Consumers are a fickle and often wildly unpredictable bunch. For instance, some consumers will purchase a new vehicle every three years on the dot, as if crossing a 50,000-mile threshold were akin to driving off a cliff. On the flip side, some consumers will buy a new vehicle and drive it until it's towed into the salvage yard.
One major concern for auto investors is, what happens if the purchase cycle lengthens? Because of that risk, it makes a lot of sense for companies like Ford Motor Company (NYSE:F) to expand their business model, and quickly.
Why might this happen?
There could be any number of reasons behind a lengthening new-vehicle-purchase cycle, and it's almost certain that a combination of factors is at play. Investors have to consider that car quality across the board has come a long, long way in recent decades. Four decades ago, the average age of vehicles on the road was less than half of today's 11.5 years. With cars lasting longer, consumers simply might not need to replace their vehicles as often.
Because of that improved quality -- as well as increasing spending on interior technology and connectivity, and rising regulation and safety costs -- vehicle prices have moved higher. As prices rise, consumers have turned to longer loan lengths thanks to widely available cheap financing, to minimize the impact of those prices. That could push purchase cycles out for some consumers, as they'll be underwater on their loan longer.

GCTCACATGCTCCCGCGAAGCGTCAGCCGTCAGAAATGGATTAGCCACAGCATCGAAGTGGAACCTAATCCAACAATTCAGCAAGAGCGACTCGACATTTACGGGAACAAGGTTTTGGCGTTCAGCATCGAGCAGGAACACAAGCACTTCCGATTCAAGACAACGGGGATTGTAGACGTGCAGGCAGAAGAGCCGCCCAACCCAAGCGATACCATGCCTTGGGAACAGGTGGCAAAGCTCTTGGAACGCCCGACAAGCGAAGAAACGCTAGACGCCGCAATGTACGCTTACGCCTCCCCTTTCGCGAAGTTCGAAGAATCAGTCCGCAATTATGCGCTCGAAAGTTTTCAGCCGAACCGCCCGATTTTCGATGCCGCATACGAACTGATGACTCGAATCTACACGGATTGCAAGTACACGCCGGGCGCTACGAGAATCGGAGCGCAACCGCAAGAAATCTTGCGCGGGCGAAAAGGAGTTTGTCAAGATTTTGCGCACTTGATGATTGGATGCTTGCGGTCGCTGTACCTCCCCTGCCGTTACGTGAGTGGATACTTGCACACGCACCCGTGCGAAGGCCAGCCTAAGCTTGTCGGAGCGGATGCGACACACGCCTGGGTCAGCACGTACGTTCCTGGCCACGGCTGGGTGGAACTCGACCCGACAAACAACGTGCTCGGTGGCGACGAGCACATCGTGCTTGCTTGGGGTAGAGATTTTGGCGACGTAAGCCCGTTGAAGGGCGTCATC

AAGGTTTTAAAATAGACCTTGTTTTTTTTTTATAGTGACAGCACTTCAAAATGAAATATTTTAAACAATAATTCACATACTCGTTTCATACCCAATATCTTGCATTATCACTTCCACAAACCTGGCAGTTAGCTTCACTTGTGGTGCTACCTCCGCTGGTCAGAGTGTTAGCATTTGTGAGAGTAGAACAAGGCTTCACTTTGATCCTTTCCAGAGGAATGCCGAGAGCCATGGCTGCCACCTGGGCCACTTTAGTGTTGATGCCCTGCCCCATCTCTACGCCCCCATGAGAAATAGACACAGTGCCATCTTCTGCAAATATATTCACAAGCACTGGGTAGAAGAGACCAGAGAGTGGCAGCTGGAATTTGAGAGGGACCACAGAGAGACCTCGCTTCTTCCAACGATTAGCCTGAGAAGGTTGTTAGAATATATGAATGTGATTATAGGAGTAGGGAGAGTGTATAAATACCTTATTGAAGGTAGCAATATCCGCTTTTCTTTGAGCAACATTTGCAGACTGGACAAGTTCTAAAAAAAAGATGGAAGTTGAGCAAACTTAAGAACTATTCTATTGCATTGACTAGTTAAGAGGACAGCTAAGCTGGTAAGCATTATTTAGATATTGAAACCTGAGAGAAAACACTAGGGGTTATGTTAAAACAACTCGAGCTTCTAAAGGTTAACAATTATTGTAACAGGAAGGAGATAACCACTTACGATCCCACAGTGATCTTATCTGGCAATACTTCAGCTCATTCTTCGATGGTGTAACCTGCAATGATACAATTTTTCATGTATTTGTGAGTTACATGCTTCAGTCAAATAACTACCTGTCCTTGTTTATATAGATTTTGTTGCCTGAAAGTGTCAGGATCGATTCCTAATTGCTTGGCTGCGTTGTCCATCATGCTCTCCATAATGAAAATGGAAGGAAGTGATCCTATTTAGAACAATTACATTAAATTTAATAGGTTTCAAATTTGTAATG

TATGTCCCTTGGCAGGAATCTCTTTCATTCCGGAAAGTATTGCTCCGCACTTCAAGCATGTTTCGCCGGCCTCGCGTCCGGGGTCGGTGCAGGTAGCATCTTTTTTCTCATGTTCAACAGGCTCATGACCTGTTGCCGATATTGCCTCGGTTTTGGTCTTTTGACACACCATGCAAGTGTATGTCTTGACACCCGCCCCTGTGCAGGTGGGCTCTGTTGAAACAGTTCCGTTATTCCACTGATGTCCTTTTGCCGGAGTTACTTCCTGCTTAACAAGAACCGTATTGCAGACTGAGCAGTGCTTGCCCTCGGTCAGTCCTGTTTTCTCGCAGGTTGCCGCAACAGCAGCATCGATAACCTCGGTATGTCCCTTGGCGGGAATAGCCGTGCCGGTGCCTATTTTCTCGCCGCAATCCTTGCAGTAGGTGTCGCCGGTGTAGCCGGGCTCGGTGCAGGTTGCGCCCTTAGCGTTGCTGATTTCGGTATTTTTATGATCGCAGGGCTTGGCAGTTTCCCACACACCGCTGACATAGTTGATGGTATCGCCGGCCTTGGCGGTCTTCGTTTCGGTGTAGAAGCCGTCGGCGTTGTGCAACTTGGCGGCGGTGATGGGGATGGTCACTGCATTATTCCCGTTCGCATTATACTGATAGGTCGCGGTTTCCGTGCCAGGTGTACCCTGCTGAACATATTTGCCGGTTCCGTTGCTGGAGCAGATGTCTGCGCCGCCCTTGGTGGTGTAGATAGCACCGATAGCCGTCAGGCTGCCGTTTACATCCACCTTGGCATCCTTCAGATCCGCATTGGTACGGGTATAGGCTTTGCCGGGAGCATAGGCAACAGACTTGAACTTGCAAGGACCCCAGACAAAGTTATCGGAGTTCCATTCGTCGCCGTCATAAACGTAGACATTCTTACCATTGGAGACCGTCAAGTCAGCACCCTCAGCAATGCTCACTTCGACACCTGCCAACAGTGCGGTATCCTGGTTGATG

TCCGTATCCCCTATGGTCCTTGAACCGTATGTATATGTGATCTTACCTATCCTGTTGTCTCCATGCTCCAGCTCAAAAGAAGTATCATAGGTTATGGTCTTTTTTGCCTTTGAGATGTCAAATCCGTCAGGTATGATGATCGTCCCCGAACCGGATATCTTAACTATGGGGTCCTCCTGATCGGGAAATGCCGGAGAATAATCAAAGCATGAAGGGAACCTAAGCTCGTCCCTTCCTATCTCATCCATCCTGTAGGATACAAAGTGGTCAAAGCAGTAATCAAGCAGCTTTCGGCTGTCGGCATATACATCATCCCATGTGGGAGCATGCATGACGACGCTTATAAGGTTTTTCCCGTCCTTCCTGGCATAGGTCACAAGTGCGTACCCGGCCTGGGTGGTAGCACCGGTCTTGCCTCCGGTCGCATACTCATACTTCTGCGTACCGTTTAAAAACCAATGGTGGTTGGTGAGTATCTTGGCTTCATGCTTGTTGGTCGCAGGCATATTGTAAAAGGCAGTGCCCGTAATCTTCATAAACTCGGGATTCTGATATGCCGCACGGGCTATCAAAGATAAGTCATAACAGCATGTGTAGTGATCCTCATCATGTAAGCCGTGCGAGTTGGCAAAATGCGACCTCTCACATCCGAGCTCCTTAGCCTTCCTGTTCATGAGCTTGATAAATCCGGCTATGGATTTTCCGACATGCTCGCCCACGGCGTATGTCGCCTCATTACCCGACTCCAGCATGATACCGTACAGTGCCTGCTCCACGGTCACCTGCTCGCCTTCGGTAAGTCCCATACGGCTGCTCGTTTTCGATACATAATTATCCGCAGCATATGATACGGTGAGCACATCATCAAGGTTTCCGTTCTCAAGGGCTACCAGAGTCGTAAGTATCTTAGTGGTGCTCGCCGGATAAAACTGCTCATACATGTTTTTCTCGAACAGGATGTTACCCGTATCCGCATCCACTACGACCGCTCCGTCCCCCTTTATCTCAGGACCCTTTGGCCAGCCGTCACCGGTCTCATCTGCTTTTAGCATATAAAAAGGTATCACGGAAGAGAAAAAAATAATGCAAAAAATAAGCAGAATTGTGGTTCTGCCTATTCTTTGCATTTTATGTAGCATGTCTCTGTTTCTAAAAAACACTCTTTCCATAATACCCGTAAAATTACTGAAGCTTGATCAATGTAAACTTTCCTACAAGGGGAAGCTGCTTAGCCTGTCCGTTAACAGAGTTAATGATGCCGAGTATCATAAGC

No matter the reason, for a company such as Ford, which makes its business selling you new cars and perhaps financing them, a lengthening purchase cycle would be bad news.
Adapt or die
Ford is really good at designing, producing, and selling you vehicles. That isn't going to change anytime soon, but it's also time for Ford to invest in emerging opportunities. One of those opportunities is broadly defined as "smart mobility." During its recent Investor Day presentation, Ford did a good job of showing how that compared to its core business.
One example of how Ford could capitalize on smart mobility projects comes with its recent acquisition of shuttle-van start-up Chariot. Essentially, Chariot offered Bay Area commuters a way to avoid busy mass-transit systems in favor of taking one of 100 Ford Transit 15-seat vans that serve 28 crowdsourced routes.
How exactly does this fit in with Ford?
Let's take a step back and think through why this makes sense in the future for Ford and its investors. Starting from the top, Ford is already a market leader in vans, and commercial and government fleets. Consider that Ford's Transit and Transit Connect van sales combined to reach nearly 133,000 units in the U.S. this year alone, through August. Only the Fusion, Escape, Explorer, and F-Series have surpassed that figure.
In the future, autonomous vehicles and electrified vehicles will become more and more common, and Ford's recent acquisition will go hand in hand with those two trends. A business such as this shuttle service will be much more profitable once autonomous vehicles can cut out the cost of a driver. That will be easier to do with vehicles running on simple and often preset routes. Electrification comes into play when you consider the amounts of vehicle idling and stop-and-go traffic that would cause fuel costs to rise -- but not if the vans are electric. Charging shouldn't be an issue, as the vans would likely be parked at a depot overnight with ample time to charge the battery.
Quickly after purchasing Chariot, Ford announced plans to expand to five cities in addition to San Francisco. Ultimately, this is but one small example of how Ford is adapting its business model to new technology, increased connectivity, electrification of vehicles, and the drive toward autonomous vehicles. Ford will always sell you vehicles, and help finance them in some cases, but investors should be excited about the emerging opportunities outside its current business model.